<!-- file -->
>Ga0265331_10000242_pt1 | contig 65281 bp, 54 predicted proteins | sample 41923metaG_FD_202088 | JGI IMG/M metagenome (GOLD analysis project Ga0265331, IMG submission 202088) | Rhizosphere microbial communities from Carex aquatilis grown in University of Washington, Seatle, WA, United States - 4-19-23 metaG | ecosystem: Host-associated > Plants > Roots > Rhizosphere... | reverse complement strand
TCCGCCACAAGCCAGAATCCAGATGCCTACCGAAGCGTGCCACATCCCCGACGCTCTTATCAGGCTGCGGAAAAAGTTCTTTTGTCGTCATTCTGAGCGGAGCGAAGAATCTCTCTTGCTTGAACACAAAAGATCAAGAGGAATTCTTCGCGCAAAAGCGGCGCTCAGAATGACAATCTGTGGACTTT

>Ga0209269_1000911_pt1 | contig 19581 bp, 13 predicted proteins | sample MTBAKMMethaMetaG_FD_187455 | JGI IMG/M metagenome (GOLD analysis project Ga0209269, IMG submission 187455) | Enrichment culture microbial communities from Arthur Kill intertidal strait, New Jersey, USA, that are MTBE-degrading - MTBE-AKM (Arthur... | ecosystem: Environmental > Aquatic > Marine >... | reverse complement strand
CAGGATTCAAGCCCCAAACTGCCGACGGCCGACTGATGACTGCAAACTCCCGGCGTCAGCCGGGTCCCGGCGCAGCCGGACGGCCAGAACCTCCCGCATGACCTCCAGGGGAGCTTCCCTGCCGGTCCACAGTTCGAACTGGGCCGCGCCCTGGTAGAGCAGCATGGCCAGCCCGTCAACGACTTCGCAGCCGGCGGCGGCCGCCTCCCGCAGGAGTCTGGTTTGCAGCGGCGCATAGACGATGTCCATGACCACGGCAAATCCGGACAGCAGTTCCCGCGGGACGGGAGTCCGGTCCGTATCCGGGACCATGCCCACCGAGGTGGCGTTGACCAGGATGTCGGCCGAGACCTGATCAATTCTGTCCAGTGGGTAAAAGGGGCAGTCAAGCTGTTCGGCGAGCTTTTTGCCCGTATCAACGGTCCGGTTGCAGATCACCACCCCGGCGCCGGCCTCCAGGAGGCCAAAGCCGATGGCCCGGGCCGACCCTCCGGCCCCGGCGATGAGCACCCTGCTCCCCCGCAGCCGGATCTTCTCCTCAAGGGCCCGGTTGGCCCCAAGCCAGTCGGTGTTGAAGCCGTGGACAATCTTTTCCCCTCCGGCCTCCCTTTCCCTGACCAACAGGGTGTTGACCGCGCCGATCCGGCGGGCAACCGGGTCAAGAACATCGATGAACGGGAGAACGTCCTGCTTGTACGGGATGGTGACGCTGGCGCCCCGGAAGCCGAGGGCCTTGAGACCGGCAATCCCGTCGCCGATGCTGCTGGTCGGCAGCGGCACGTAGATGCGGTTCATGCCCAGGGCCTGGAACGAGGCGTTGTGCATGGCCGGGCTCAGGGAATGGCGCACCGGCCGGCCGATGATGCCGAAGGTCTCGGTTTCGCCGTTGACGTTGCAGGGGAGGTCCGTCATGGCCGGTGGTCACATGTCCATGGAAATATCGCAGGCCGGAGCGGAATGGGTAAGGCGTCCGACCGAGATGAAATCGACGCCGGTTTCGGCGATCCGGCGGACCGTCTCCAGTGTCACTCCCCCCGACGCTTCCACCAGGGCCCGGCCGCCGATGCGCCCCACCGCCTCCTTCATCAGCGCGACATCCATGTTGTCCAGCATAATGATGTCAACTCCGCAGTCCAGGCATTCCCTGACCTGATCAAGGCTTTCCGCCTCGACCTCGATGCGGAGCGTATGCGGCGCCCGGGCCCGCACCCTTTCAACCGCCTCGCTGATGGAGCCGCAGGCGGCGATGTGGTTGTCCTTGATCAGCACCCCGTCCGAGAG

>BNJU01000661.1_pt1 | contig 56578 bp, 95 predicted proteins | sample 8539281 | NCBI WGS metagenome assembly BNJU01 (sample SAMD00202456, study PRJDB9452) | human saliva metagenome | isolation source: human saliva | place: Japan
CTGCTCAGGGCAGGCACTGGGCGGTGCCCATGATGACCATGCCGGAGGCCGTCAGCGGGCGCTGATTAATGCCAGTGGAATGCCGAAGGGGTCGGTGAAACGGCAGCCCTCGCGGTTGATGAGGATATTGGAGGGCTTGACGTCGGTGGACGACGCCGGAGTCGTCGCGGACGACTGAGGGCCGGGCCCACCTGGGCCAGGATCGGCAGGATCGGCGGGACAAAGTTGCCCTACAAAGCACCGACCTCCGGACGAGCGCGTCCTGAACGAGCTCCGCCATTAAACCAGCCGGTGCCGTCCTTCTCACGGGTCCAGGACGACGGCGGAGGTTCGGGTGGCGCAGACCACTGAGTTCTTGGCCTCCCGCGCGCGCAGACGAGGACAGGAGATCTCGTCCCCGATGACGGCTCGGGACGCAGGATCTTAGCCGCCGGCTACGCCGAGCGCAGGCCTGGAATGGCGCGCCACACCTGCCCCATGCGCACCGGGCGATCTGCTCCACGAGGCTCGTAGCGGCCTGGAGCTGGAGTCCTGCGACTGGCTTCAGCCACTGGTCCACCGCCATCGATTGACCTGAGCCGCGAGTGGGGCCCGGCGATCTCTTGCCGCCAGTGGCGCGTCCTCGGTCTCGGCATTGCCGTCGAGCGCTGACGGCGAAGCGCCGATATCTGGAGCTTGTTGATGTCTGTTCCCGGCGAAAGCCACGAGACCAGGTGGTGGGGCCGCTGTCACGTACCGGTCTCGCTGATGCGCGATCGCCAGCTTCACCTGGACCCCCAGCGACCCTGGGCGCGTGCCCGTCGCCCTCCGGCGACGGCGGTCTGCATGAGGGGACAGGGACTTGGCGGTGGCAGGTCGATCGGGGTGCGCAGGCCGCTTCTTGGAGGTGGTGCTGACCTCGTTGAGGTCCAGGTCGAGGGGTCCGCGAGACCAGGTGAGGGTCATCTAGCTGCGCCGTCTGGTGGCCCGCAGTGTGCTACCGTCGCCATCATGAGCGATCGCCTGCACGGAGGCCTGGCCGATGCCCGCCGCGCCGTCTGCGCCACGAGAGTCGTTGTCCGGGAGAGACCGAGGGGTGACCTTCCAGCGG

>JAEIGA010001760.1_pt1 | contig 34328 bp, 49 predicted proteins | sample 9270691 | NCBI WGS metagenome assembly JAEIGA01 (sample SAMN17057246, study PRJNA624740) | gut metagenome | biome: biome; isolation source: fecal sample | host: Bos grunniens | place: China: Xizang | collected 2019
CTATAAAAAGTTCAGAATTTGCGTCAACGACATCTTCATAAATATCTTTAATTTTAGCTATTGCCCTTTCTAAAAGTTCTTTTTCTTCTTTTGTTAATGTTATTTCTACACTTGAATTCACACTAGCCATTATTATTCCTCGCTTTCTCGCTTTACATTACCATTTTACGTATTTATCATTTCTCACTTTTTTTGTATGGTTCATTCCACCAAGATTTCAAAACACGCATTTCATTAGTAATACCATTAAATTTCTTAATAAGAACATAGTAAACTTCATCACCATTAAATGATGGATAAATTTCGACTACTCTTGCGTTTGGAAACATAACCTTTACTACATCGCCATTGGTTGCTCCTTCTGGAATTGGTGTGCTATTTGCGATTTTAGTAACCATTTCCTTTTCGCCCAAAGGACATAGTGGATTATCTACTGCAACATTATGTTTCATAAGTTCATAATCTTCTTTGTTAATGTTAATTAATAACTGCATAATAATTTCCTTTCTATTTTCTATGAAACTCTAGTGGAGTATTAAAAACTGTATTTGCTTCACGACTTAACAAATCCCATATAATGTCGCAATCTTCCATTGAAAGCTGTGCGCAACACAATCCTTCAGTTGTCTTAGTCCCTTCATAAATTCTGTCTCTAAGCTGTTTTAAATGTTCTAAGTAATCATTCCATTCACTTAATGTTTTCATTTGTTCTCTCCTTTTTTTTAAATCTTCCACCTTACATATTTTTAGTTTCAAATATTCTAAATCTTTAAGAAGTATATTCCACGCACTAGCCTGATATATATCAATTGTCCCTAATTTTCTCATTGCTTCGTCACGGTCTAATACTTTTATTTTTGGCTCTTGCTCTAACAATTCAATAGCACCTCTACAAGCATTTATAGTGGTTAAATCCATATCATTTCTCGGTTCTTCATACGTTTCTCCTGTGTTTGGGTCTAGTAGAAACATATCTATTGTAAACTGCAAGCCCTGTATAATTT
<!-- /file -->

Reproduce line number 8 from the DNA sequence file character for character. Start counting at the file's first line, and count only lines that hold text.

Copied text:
CTATAAAAAGTTCAGAATTTGCGTCAACGACATCTTCATAAATATCTTTAATTTTAGCTATTGCCCTTTCTAAAAGTTCTTTTTCTTCTTTTGTTAATGTTATTTCTACACTTGAATTCACACTAGCCATTATTATTCCTCGCTTTCTCGCTTTACATTACCATTTTACGTATTTATCATTTCTCACTTTTTTTGTATGGTTCATTCCACCAAGATTTCAAAACACGCATTTCATTAGTAATACCATTAAATTTCTTAATAAGAACATAGTAAACTTCATCACCATTAAATGATGGATAAATTTCGACTACTCTTGCGTTTGGAAACATAACCTTTACTACATCGCCATTGGTTGCTCCTTCTGGAATTGGTGTGCTATTTGCGATTTTAGTAACCATTTCCTTTTCGCCCAAAGGACATAGTGGATTATCTACTGCAACATTATGTTTCATAAGTTCATAATCTTCTTTGTTAATGTTAATTAATAACTGCATAATAATTTCCTTTCTATTTTCTATGAAACTCTAGTGGAGTATTAAAAACTGTATTTGCTTCACGACTTAACAAATCCCATATAATGTCGCAATCTTCCATTGAAAGCTGTGCGCAACACAATCCTTCAGTTGTCTTAGTCCCTTCATAAATTCTGTCTCTAAGCTGTTTTAAATGTTCTAAGTAATCATTCCATTCACTTAATGTTTTCATTTGTTCTCTCCTTTTTTTTAAATCTTCCACCTTACATATTTTTAGTTTCAAATATTCTAAATCTTTAAGAAGTATATTCCACGCACTAGCCTGATATATATCAATTGTCCCTAATTTTCTCATTGCTTCGTCACGGTCTAATACTTTTATTTTTGGCTCTTGCTCTAACAATTCAATAGCACCTCTACAAGCATTTATAGTGGTTAAATCCATATCATTTCTCGGTTCTTCATACGTTTCTCCTGTGTTTGGGTCTAGTAGAAACATATCTATTGTAAACTGCAAGCCCTGTATAATTT